If you need to live outside the United States beyond that two year period, you can request another reentry permit for an additional two years. We recommend that you file within the six months prior to the expiration date of your reentry permit. After the first two reentry permits, you can apply for extensions in one year increments. There is no maximum amount of time that you can reside abroad and maintain your lawful permanent resident status through reentry permits. With each application, you will have to provide evidence to show that the need to reside abroad is temporary and your intention is the resume your residency in the United States.

As a permanent resident, how long do I need to be physically present in the United States to apply for a reentry permit?

You will need to be physically present in the United States to apply for the reentry permit. Once your Form I131 application packet is filed with the USCIS, we recommend that you remain in the United States until you complete your biometrics appointment, which is generally scheduled about 5 to 6 weeks after filing. If you are unable to stay for that appointment, you can depart and return to the United States for your biometric fingerprint and photograph appointment. You can also request a rescheduling of your biometrics appointment. Just know that your biometrics should be completed within a reasonable time or your application will be considered abandoned by USCIS. If that happens, you would have to file a new Form I131 Reentry Permit and pay the filing fee again.

If I have a reentry permit, can I still apply for US citizenship through naturalization?

If you remain outside the United States for more than 180 days, you would break the "continuous residency" requirement for US naturalization. The reentry permit preserves your permanent resident status but cannot be used to meet the continuous residency requirement for naturalization. You would have to wait for five years from your last trip of more than 180 days, or three years if married to a US citizen, to be able to apply for naturalization.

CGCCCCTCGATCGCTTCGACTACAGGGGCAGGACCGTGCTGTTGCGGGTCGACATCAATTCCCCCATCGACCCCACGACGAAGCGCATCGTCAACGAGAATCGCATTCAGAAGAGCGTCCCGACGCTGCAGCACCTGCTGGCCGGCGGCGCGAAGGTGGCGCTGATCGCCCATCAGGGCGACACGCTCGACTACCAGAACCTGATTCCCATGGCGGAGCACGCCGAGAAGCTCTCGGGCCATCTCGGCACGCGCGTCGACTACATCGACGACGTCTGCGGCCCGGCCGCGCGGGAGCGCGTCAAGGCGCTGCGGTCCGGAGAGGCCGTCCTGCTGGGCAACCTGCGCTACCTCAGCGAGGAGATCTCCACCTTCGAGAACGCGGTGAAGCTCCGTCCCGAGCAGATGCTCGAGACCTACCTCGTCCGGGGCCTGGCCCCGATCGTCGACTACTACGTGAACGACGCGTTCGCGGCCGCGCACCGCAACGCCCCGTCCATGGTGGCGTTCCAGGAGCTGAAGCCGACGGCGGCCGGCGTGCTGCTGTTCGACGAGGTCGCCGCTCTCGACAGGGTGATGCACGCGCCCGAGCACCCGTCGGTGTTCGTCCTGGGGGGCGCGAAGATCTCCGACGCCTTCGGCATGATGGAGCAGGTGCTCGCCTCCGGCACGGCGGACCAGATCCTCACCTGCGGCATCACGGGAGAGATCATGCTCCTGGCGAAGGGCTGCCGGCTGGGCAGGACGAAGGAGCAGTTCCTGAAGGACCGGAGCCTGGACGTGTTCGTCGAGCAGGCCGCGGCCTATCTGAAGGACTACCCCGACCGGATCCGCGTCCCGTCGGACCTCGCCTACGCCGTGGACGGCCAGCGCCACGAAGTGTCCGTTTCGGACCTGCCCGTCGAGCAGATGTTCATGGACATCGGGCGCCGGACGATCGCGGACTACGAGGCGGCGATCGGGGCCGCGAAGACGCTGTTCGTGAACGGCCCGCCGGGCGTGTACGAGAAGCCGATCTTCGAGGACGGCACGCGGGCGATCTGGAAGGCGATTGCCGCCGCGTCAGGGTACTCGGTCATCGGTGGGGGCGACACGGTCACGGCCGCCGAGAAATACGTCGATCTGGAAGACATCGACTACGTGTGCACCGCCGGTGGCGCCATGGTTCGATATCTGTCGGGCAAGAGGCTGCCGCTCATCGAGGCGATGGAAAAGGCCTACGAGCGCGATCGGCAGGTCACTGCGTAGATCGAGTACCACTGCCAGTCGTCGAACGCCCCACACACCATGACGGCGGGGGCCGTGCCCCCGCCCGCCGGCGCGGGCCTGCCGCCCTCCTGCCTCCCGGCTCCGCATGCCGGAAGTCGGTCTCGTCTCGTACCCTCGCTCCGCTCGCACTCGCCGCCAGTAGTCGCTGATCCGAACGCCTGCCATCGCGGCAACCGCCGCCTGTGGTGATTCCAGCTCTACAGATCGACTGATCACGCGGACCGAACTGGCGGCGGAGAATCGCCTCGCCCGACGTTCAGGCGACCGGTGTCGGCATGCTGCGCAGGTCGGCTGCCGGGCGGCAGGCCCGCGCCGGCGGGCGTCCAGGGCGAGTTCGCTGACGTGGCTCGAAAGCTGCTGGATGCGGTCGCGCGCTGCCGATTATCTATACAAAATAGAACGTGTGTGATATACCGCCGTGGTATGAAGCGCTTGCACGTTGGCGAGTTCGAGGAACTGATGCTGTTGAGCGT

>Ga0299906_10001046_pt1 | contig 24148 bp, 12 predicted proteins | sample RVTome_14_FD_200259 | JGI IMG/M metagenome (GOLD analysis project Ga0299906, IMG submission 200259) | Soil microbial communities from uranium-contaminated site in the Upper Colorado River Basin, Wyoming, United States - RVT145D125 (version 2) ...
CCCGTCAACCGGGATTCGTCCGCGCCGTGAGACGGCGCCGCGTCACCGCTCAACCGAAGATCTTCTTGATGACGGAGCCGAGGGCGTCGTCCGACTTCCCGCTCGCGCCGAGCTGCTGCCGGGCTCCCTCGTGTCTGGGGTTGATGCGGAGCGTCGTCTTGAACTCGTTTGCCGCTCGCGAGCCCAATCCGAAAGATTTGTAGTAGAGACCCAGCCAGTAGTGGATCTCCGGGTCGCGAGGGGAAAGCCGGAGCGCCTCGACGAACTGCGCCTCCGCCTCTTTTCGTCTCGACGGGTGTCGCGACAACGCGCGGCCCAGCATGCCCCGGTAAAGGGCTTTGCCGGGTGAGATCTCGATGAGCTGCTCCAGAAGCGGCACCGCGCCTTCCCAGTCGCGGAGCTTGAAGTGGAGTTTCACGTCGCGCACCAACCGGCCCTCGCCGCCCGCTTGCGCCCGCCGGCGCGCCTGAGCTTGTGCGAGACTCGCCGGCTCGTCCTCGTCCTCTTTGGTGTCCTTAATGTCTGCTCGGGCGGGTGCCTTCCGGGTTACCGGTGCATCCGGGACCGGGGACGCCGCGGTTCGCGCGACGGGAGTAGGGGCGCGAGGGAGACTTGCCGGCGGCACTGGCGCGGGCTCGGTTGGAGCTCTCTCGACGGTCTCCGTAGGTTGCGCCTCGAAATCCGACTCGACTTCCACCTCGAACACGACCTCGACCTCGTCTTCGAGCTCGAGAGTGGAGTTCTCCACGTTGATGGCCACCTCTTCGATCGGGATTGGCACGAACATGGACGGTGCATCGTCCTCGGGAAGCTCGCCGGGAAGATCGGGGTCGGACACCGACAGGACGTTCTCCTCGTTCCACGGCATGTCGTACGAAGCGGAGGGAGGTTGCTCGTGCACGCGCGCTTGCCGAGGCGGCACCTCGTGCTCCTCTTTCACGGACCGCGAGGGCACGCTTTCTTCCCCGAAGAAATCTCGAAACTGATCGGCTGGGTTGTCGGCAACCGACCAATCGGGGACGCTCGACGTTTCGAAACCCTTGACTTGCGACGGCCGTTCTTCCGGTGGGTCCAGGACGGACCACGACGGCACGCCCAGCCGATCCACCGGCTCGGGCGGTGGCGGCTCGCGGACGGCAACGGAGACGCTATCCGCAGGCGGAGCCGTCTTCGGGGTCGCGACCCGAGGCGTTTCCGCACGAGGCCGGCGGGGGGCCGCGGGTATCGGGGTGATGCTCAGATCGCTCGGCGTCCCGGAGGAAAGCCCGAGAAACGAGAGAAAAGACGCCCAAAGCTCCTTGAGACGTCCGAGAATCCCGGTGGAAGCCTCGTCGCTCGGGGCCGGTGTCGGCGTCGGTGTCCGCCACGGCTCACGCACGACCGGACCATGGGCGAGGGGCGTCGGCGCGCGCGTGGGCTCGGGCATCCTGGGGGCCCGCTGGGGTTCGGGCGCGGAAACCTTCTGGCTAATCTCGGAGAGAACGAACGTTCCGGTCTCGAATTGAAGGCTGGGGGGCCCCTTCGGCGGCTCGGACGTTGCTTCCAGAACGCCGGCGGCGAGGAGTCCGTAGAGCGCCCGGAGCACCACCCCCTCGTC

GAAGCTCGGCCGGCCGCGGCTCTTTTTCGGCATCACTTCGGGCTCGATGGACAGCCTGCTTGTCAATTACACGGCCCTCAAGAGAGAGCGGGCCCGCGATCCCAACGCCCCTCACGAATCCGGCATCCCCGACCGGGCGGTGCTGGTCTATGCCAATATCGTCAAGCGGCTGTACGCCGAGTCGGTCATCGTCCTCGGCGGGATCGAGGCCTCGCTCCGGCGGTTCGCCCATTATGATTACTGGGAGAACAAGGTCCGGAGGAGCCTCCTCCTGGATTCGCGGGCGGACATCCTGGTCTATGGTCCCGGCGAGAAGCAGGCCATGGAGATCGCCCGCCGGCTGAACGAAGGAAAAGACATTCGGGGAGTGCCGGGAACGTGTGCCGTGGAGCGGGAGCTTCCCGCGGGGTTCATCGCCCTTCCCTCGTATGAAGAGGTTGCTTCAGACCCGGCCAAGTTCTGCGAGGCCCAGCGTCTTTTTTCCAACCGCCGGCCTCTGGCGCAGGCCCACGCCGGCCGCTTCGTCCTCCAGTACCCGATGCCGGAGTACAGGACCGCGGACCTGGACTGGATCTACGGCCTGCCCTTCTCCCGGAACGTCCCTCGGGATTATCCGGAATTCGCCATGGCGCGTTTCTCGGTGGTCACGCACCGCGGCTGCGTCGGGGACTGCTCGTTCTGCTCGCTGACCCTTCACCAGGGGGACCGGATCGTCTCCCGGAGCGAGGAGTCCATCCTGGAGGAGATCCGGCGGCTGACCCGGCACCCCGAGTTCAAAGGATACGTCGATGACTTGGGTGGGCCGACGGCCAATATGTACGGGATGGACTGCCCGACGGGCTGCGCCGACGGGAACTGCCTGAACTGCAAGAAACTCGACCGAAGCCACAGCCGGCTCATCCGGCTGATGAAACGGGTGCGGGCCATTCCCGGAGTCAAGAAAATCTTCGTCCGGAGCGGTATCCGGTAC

Assistance with Reentry Permit Application

If you would like assistance in applying for a reentry permit, World One Law Group would be happy to help! Just fill out the form on our Contact Us page. You will receive an email and/or text message that will allow you to schedule an appointment for a consultation with an experienced immigration attorney.

About the Author

Karol Brown

Managing Attorney


There are no comments for this post. Be the first and Add your Comment below.

Leave a Comment

Contact Us Today

World One Law Group is committed to answering your questions about immigration law issues. We offer consultations and we'll gladly discuss your case with you at your convenience. Contact us today to schedule an appointment.

World One Law Group
Mon: 10:00am - 06:00pm
Tue: 10:00am - 06:00pm
Wed: 10:00am - 06:00pm
Thu: 10:00am - 06:00pm
Fri: 10:00am - 06:00pm